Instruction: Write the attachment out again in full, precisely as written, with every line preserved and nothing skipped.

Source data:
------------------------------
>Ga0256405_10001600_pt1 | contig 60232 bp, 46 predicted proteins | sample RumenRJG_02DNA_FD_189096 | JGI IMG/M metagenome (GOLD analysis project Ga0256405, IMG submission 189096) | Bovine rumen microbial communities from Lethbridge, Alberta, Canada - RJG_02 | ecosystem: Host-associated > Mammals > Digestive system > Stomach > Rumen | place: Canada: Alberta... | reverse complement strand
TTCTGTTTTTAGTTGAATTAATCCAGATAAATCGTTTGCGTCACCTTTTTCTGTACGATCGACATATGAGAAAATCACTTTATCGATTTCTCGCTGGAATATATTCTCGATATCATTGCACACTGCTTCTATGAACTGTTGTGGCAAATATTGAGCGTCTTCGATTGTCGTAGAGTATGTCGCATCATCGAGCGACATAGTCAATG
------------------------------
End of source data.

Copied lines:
>Ga0256405_10001600_pt1 | contig 60232 bp, 46 predicted proteins | sample RumenRJG_02DNA_FD_189096 | JGI IMG/M metagenome (GOLD analysis project Ga0256405, IMG submission 189096) | Bovine rumen microbial communities from Lethbridge, Alberta, Canada - RJG_02 | ecosystem: Host-associated > Mammals > Digestive system > Stomach > Rumen | place: Canada: Alberta... | reverse complement strand
TTCTGTTTTTAGTTGAATTAATCCAGATAAATCGTTTGCGTCACCTTTTTCTGTACGATCGACATATGAGAAAATCACTTTATCGATTTCTCGCTGGAATATATTCTCGATATCATTGCACACTGCTTCTATGAACTGTTGTGGCAAATATTGAGCGTCTTCGATTGTCGTAGAGTATGTCGCATCATCGAGCGACATAGTCAATG